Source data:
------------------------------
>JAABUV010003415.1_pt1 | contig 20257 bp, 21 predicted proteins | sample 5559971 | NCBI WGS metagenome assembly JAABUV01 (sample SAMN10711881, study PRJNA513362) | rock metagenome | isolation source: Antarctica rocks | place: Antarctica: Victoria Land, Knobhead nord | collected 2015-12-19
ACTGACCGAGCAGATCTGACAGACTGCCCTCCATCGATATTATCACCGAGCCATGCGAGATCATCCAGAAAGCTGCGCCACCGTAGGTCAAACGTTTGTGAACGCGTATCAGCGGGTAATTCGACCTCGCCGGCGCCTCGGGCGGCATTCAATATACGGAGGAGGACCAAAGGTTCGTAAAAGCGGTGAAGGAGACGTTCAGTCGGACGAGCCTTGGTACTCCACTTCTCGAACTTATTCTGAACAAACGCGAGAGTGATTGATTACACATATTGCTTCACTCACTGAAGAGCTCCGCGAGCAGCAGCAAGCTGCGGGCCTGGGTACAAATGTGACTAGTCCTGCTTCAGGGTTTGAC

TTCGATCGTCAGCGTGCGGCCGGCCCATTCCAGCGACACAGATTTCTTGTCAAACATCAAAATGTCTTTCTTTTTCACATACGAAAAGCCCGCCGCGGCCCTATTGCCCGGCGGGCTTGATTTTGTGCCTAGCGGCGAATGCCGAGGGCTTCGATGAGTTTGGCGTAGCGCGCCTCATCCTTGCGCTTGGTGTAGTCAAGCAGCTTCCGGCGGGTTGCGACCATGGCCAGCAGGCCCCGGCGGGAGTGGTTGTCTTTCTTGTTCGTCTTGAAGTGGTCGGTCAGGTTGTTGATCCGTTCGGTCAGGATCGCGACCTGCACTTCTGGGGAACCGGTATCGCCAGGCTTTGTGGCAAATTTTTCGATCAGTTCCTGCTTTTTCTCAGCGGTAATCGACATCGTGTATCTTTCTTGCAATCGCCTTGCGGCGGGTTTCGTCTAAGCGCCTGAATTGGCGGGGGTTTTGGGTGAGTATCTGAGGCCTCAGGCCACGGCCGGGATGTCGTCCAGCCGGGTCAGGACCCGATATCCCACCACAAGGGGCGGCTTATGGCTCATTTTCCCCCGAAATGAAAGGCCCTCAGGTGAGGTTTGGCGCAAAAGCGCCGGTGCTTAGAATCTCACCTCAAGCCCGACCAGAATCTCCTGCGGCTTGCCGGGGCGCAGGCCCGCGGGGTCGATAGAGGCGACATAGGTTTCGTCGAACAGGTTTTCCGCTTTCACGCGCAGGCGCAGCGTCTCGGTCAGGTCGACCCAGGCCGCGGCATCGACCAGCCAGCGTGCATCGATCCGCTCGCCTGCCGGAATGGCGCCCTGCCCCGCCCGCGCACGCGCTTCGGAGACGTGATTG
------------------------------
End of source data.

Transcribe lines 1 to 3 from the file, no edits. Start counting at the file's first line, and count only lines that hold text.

>JAABUV010003415.1_pt1 | contig 20257 bp, 21 predicted proteins | sample 5559971 | NCBI WGS metagenome assembly JAABUV01 (sample SAMN10711881, study PRJNA513362) | rock metagenome | isolation source: Antarctica rocks | place: Antarctica: Victoria Land, Knobhead nord | collected 2015-12-19
ACTGACCGAGCAGATCTGACAGACTGCCCTCCATCGATATTATCACCGAGCCATGCGAGATCATCCAGAAAGCTGCGCCACCGTAGGTCAAACGTTTGTGAACGCGTATCAGCGGGTAATTCGACCTCGCCGGCGCCTCGGGCGGCATTCAATATACGGAGGAGGACCAAAGGTTCGTAAAAGCGGTGAAGGAGACGTTCAGTCGGACGAGCCTTGGTACTCCACTTCTCGAACTTATTCTGAACAAACGCGAGAGTGATTGATTACACATATTGCTTCACTCACTGAAGAGCTCCGCGAGCAGCAGCAAGCTGCGGGCCTGGGTACAAATGTGACTAGTCCTGCTTCAGGGTTTGAC

TTCGATCGTCAGCGTGCGGCCGGCCCATTCCAGCGACACAGATTTCTTGTCAAACATCAAAATGTCTTTCTTTTTCACATACGAAAAGCCCGCCGCGGCCCTATTGCCCGGCGGGCTTGATTTTGTGCCTAGCGGCGAATGCCGAGGGCTTCGATGAGTTTGGCGTAGCGCGCCTCATCCTTGCGCTTGGTGTAGTCAAGCAGCTTCCGGCGGGTTGCGACCATGGCCAGCAGGCCCCGGCGGGAGTGGTTGTCTTTCTTGTTCGTCTTGAAGTGGTCGGTCAGGTTGTTGATCCGTTCGGTCAGGATCGCGACCTGCACTTCTGGGGAACCGGTATCGCCAGGCTTTGTGGCAAATTTTTCGATCAGTTCCTGCTTTTTCTCAGCGGTAATCGACATCGTGTATCTTTCTTGCAATCGCCTTGCGGCGGGTTTCGTCTAAGCGCCTGAATTGGCGGGGGTTTTGGGTGAGTATCTGAGGCCTCAGGCCACGGCCGGGATGTCGTCCAGCCGGGTCAGGACCCGATATCCCACCACAAGGGGCGGCTTATGGCTCATTTTCCCCCGAAATGAAAGGCCCTCAGGTGAGGTTTGGCGCAAAAGCGCCGGTGCTTAGAATCTCACCTCAAGCCCGACCAGAATCTCCTGCGGCTTGCCGGGGCGCAGGCCCGCGGGGTCGATAGAGGCGACATAGGTTTCGTCGAACAGGTTTTCCGCTTTCACGCGCAGGCGCAGCGTCTCGGTCAGGTCGACCCAGGCCGCGGCATCGACCAGCCAGCGTGCATCGATCCGCTCGCCTGCCGGAATGGCGCCCTGCCCCGCCCGCGCACGCGCTTCGGAGACGTGATTG